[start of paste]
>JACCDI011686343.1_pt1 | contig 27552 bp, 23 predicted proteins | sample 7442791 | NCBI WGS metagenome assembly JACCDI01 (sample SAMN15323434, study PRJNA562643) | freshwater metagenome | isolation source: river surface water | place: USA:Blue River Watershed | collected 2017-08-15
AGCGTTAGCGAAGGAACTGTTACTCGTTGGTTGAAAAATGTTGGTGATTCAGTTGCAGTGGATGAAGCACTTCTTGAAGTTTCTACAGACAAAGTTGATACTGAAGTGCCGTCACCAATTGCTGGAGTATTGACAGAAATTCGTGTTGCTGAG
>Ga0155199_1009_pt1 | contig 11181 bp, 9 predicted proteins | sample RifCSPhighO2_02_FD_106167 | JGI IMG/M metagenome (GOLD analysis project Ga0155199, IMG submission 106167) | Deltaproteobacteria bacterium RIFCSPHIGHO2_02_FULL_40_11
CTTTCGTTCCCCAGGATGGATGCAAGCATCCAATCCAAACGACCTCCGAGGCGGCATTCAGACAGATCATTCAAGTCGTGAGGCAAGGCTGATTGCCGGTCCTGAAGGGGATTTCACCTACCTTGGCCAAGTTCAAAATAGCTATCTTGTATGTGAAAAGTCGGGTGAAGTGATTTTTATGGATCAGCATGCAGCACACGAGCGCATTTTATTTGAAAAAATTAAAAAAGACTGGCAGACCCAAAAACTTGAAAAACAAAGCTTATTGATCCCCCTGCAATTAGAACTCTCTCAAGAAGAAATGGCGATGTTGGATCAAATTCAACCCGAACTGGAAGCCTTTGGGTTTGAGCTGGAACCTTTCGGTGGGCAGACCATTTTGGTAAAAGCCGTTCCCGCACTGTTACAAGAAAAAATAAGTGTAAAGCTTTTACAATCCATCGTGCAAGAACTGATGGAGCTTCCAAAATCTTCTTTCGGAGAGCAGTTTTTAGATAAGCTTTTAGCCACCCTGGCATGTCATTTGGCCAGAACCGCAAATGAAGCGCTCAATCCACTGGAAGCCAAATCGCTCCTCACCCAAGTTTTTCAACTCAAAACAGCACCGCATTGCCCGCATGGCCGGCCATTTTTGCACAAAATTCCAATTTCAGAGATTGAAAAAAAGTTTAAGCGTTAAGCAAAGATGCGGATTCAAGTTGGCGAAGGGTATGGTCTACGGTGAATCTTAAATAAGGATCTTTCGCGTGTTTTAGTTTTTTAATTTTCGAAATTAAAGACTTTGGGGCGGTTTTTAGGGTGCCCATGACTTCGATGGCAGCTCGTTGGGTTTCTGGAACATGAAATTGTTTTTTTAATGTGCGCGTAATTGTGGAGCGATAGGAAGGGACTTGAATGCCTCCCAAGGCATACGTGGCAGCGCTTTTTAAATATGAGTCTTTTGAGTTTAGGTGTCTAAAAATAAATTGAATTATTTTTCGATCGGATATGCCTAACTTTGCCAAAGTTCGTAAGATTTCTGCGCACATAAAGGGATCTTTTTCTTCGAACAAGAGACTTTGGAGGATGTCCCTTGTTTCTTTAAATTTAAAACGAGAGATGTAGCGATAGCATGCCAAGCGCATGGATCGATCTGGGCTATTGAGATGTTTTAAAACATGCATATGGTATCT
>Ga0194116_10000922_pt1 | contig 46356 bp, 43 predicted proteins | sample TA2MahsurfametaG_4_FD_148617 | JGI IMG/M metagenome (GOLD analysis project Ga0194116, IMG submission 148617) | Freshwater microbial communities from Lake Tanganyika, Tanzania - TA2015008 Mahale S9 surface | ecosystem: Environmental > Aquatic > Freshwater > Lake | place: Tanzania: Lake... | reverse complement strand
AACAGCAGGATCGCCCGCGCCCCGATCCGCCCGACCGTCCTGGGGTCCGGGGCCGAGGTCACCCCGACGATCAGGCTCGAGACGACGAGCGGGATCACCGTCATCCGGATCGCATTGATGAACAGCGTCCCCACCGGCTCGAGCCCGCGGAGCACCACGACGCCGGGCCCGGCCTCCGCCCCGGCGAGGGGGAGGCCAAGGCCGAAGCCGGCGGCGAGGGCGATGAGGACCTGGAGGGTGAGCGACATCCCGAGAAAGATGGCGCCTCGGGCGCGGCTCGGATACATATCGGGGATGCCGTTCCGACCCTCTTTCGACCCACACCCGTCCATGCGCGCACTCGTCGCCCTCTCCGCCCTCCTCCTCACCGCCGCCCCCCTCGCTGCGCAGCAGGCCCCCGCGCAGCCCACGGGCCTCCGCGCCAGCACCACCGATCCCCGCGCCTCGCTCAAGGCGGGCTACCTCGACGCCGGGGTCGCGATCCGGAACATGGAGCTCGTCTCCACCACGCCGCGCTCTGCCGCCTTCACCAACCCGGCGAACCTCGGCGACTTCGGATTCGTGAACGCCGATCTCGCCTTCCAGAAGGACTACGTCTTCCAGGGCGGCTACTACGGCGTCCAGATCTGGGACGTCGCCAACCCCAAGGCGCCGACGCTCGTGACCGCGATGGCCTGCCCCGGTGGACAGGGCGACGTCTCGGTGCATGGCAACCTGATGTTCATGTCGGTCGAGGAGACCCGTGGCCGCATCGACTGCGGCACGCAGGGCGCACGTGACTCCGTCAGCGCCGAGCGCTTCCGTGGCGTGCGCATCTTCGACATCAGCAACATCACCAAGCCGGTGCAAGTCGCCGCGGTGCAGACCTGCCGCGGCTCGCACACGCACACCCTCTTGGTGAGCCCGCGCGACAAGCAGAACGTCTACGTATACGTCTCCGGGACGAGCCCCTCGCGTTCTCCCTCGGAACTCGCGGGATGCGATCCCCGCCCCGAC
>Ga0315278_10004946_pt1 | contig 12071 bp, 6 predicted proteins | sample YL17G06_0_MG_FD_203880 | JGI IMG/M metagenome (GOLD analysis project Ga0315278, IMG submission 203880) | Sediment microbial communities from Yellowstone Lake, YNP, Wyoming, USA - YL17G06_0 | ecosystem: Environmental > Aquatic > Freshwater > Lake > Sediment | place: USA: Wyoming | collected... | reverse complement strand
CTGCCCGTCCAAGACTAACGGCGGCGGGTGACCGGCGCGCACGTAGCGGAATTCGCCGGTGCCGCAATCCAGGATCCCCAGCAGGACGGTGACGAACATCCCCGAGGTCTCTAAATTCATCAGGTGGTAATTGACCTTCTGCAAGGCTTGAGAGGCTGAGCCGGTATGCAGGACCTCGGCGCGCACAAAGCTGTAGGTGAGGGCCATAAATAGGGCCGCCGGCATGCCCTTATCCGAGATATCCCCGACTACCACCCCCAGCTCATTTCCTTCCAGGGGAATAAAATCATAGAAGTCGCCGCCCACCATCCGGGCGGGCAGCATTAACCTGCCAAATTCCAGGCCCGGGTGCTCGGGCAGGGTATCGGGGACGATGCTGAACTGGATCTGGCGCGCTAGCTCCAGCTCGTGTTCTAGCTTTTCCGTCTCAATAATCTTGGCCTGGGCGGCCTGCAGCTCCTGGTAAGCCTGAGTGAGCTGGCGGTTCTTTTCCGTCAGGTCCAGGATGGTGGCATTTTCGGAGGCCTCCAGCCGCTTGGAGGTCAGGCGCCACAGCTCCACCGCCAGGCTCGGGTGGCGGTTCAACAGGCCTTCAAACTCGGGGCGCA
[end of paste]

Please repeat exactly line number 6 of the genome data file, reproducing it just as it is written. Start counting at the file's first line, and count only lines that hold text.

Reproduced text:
AACAGCAGGATCGCCCGCGCCCCGATCCGCCCGACCGTCCTGGGGTCCGGGGCCGAGGTCACCCCGACGATCAGGCTCGAGACGACGAGCGGGATCACCGTCATCCGGATCGCATTGATGAACAGCGTCCCCACCGGCTCGAGCCCGCGGAGCACCACGACGCCGGGCCCGGCCTCCGCCCCGGCGAGGGGGAGGCCAAGGCCGAAGCCGGCGGCGAGGGCGATGAGGACCTGGAGGGTGAGCGACATCCCGAGAAAGATGGCGCCTCGGGCGCGGCTCGGATACATATCGGGGATGCCGTTCCGACCCTCTTTCGACCCACACCCGTCCATGCGCGCACTCGTCGCCCTCTCCGCCCTCCTCCTCACCGCCGCCCCCCTCGCTGCGCAGCAGGCCCCCGCGCAGCCCACGGGCCTCCGCGCCAGCACCACCGATCCCCGCGCCTCGCTCAAGGCGGGCTACCTCGACGCCGGGGTCGCGATCCGGAACATGGAGCTCGTCTCCACCACGCCGCGCTCTGCCGCCTTCACCAACCCGGCGAACCTCGGCGACTTCGGATTCGTGAACGCCGATCTCGCCTTCCAGAAGGACTACGTCTTCCAGGGCGGCTACTACGGCGTCCAGATCTGGGACGTCGCCAACCCCAAGGCGCCGACGCTCGTGACCGCGATGGCCTGCCCCGGTGGACAGGGCGACGTCTCGGTGCATGGCAACCTGATGTTCATGTCGGTCGAGGAGACCCGTGGCCGCATCGACTGCGGCACGCAGGGCGCACGTGACTCCGTCAGCGCCGAGCGCTTCCGTGGCGTGCGCATCTTCGACATCAGCAACATCACCAAGCCGGTGCAAGTCGCCGCGGTGCAGACCTGCCGCGGCTCGCACACGCACACCCTCTTGGTGAGCCCGCGCGACAAGCAGAACGTCTACGTATACGTCTCCGGGACGAGCCCCTCGCGTTCTCCCTCGGAACTCGCGGGATGCGATCCCCGCCCCGAC